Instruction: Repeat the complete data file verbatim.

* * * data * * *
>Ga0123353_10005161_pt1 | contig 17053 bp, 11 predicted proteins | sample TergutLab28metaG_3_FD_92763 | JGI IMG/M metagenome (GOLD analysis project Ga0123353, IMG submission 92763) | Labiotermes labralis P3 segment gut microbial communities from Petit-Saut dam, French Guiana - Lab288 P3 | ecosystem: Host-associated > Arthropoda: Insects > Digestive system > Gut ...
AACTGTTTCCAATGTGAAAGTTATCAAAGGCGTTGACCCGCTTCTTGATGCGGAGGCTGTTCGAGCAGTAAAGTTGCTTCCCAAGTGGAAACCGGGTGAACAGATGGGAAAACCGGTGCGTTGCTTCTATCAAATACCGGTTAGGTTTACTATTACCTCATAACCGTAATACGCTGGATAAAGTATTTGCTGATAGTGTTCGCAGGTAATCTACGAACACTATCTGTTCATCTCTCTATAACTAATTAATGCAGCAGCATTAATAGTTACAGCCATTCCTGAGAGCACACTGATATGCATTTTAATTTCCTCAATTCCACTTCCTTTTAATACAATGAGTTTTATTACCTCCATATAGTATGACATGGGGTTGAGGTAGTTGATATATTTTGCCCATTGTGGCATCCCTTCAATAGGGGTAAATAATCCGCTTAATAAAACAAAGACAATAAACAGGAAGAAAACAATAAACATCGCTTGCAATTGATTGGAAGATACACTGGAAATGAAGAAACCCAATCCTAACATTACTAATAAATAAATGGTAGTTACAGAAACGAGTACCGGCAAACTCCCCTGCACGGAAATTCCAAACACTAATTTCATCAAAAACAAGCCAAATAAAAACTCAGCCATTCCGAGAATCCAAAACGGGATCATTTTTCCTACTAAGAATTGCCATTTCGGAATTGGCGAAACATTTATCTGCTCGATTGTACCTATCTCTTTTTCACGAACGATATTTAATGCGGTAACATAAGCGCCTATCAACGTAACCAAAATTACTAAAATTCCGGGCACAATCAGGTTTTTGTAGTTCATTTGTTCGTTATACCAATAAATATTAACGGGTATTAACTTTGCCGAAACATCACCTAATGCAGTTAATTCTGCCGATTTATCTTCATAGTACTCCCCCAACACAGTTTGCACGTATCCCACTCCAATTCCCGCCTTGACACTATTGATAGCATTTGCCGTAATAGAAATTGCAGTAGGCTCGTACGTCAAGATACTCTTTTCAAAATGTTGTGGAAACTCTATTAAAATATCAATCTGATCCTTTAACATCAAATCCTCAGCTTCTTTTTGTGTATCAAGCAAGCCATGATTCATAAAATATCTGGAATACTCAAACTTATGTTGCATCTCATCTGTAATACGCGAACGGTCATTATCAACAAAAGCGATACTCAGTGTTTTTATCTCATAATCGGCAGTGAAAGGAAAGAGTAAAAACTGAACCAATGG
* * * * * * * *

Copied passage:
>Ga0123353_10005161_pt1 | contig 17053 bp, 11 predicted proteins | sample TergutLab28metaG_3_FD_92763 | JGI IMG/M metagenome (GOLD analysis project Ga0123353, IMG submission 92763) | Labiotermes labralis P3 segment gut microbial communities from Petit-Saut dam, French Guiana - Lab288 P3 | ecosystem: Host-associated > Arthropoda: Insects > Digestive system > Gut ...
AACTGTTTCCAATGTGAAAGTTATCAAAGGCGTTGACCCGCTTCTTGATGCGGAGGCTGTTCGAGCAGTAAAGTTGCTTCCCAAGTGGAAACCGGGTGAACAGATGGGAAAACCGGTGCGTTGCTTCTATCAAATACCGGTTAGGTTTACTATTACCTCATAACCGTAATACGCTGGATAAAGTATTTGCTGATAGTGTTCGCAGGTAATCTACGAACACTATCTGTTCATCTCTCTATAACTAATTAATGCAGCAGCATTAATAGTTACAGCCATTCCTGAGAGCACACTGATATGCATTTTAATTTCCTCAATTCCACTTCCTTTTAATACAATGAGTTTTATTACCTCCATATAGTATGACATGGGGTTGAGGTAGTTGATATATTTTGCCCATTGTGGCATCCCTTCAATAGGGGTAAATAATCCGCTTAATAAAACAAAGACAATAAACAGGAAGAAAACAATAAACATCGCTTGCAATTGATTGGAAGATACACTGGAAATGAAGAAACCCAATCCTAACATTACTAATAAATAAATGGTAGTTACAGAAACGAGTACCGGCAAACTCCCCTGCACGGAAATTCCAAACACTAATTTCATCAAAAACAAGCCAAATAAAAACTCAGCCATTCCGAGAATCCAAAACGGGATCATTTTTCCTACTAAGAATTGCCATTTCGGAATTGGCGAAACATTTATCTGCTCGATTGTACCTATCTCTTTTTCACGAACGATATTTAATGCGGTAACATAAGCGCCTATCAACGTAACCAAAATTACTAAAATTCCGGGCACAATCAGGTTTTTGTAGTTCATTTGTTCGTTATACCAATAAATATTAACGGGTATTAACTTTGCCGAAACATCACCTAATGCAGTTAATTCTGCCGATTTATCTTCATAGTACTCCCCCAACACAGTTTGCACGTATCCCACTCCAATTCCCGCCTTGACACTATTGATAGCATTTGCCGTAATAGAAATTGCAGTAGGCTCGTACGTCAAGATACTCTTTTCAAAATGTTGTGGAAACTCTATTAAAATATCAATCTGATCCTTTAACATCAAATCCTCAGCTTCTTTTTGTGTATCAAGCAAGCCATGATTCATAAAATATCTGGAATACTCAAACTTATGTTGCATCTCATCTGTAATACGCGAACGGTCATTATCAACAAAAGCGATACTCAGTGTTTTTATCTCATAATCGGCAGTGAAAGGAAAGAGTAAAAACTGAACCAATGG